Tuesday, July 25, 2006

21. Truth & Beauty

by Ann Patchett

I’m slightly hesitant to post what I really think about Ann Patchett’s memoir because it seems, well, sort of wrong to criticize a memoir, especially when your criticism isn’t of the writing itself (I think that’s perfectly fine), but of the people themselves. Who are you or I to pass judgment on these people’s lives? But it’s something of human nature to do that, I think, so I won’t hold back too much when I pass my judgments and, besides, anyone is free to dismiss them as they wish.

For a bit of background, in case you haven’t heard of the book which means you’ve been living under a bit of a literary rock, Truth & Beauty is Ann Patchett’s chronicle of her friendship with author Lucy Grealy, who is famous for her own memoir, Autobiography of a Face. Due to childhood cancer, Lucy’s missing part of her jaw and both her own book and Ann’s focus on this. Anne’s book, however, is more about how the two of them became friends, how their writings were submitted and rejected and submitted and finally accepted, how they met men and left men, and how they were a part of each other’s lives right up until Lucy’s death. The book is a very revealing portrait of this strong bond between the two women and you’d be hard-pressed to not be somewhat moved by their devotion to each other.

Which is where my criticism comes in. I guess my criticism isn’t really of the women themselves or with the way Ann tells their story, but with the way the book is being described as a truthful telling of women’s friendships. I disagree with that. This may be a truthful telling of their friendship, but I do not at all think this speaks for women’s friendship as a whole. For some reason women’s friendships have been looked upon as a sort of mystical relationship that people keep trying to understand. (Is it really people, though? Do men care about our friendships or is it just other women who try to understand how female social networks act? I wonder.) Look at the success of Sex and the City and the way everyone hailed it as showing how women really spoke amongst their female friends. Lucy and Ann’s friendship is very affectionate, they share everything, and Lucy is very dependent on Anne’s presence and approval. (At least, that’s the way it’s portrayed. I don’t claim to speak for the actual people in the story.) Is that how people think we really are?

I know I reacted so strongly to this depiction because it’s the exact opposite of the kind of person I am. I definitely have strong friendships and there are people from whom I’d do just about anything, but there are things I doubt I’d be willing to do for anybody. I wouldn’t be able to deal with someone leaping in my lap and constantly asking if I loved them best. I wouldn’t be able to deal with someone complaining about her love life while being as promiscuous as possible. I wouldn’t be able to deal with someone addicted to drugs who does less to help herself than she expects me to do to help her. I believe that only you can make yourself happy and while other people can factor in that level of happiness, if you’re not happy with yourself no one else is going to make that happen for you. So, to see a portrait of a friendship that is clearly codependent with people who are not self-staining and to see that described as being the spokes model for women’s friendships everywhere, that really irks me. That’s not the kind of friendships I have. In fact, if Lucy were my friend, I would have dumped her long ago.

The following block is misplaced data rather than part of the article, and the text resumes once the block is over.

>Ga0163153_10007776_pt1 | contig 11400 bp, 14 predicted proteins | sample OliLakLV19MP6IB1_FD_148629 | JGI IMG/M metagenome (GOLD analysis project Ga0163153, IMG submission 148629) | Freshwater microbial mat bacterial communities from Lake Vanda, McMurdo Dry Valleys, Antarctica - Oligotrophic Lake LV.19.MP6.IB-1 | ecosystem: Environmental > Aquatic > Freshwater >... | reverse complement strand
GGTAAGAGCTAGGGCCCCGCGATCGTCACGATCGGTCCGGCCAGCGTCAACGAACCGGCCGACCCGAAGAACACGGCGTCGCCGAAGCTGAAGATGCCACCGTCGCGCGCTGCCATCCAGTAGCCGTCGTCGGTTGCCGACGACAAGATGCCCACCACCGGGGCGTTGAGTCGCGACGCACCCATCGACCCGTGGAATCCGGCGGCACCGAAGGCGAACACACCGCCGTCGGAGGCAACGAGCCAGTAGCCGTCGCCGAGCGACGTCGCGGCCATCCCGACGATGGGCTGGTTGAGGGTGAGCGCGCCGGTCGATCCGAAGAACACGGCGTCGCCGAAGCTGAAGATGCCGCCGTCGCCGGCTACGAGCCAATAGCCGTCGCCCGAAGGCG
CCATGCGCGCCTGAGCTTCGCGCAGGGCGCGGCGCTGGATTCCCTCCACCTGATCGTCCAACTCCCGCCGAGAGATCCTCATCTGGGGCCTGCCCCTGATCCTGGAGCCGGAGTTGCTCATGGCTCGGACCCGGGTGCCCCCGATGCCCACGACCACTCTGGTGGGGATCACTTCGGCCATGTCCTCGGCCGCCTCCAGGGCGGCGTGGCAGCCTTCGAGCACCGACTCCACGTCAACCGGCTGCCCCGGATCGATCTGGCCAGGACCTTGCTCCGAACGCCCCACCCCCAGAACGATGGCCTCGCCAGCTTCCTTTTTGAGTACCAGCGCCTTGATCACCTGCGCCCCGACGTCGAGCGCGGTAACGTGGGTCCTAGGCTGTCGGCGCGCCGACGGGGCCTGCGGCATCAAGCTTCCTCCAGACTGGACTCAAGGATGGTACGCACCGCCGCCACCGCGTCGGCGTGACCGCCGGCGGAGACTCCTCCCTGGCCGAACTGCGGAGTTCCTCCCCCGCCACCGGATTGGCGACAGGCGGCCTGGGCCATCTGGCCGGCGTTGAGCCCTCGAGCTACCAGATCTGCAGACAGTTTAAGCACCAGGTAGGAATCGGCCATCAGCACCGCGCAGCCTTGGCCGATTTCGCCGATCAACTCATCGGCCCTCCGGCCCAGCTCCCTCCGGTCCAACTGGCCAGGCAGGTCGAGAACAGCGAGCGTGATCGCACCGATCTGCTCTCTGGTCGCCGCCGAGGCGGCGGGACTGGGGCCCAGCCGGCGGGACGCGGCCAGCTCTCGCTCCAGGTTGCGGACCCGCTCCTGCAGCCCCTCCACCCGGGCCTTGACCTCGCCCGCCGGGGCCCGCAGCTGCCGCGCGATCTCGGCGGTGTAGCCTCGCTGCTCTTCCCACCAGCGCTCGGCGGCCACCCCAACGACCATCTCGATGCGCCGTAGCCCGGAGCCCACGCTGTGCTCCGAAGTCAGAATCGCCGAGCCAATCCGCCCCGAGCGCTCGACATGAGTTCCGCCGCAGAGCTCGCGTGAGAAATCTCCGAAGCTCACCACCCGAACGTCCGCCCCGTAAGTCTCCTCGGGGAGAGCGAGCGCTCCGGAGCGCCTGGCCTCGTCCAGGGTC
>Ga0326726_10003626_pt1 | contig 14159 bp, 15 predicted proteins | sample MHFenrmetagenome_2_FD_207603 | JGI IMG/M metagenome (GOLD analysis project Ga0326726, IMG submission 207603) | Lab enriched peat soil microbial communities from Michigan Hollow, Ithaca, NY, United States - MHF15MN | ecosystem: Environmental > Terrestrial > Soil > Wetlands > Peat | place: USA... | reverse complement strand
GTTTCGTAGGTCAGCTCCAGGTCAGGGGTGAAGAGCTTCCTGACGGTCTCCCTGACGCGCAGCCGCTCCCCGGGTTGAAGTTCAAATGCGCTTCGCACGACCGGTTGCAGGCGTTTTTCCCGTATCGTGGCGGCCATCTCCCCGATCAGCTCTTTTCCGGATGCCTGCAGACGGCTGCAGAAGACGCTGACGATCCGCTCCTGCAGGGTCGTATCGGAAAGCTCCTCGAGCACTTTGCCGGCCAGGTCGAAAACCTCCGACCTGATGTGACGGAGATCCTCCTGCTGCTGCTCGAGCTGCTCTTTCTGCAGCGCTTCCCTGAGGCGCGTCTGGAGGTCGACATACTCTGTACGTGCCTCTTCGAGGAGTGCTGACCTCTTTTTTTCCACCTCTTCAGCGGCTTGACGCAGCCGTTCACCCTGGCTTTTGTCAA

Maybe I’m not that compassionate of a person, but I don’t keep people in my life who suck me dry and then chalk it all up to the mysteries of the female friendship. Again, I’m not trying to judge what Ann and Lucy really had, but this is the way I read their written characterizations and the reaction I had knowing this is what people are saying we’re all like. I realize that neither Ann nor Lucy were your average people, but then, what’s average? Who’s normal? Whose to say that their friendship is better or worse or indicative of friendships as a whole? I’m not saying what they had was wrong, just that it doesn’t speak to me. I’m not saying Truth & Beauty was bad, either, but that it made me uncomfortable as a woman.

Actually, I’ll stop defending my opinion on it now and just say: read it. And let me know what you think.

2 Comments:

Blogger jenclair said...

I read this last year and think this is the first review that mentions some of the things that bothered me. However, something I've thought about for many years is that as much as I love Dylan Thomas' poetry, the man would have driven me insane, and I would have tired of his antics and would have extricated myself early in the relationship.

In many ways, I enjoyed the book, even knowing that I could not have been the kind of friend Lucy needed. On the other hand, maybe something about what Lucy was able to contribute to the friendship just missed its mark somehow in the translation.

6:23 PM  
Blogger Exxie said...

I'm glad I'm not the only one who felt this way. You're right, in that it's possible Lucy contributed something to the relationship that didn't come across in translation, which is what made it so difficult for me to criticize. It would have been much easier if this were fiction and then I could have said it just didn't ring true. But since it was true...not really a valid complaint, is it?

5:47 PM  

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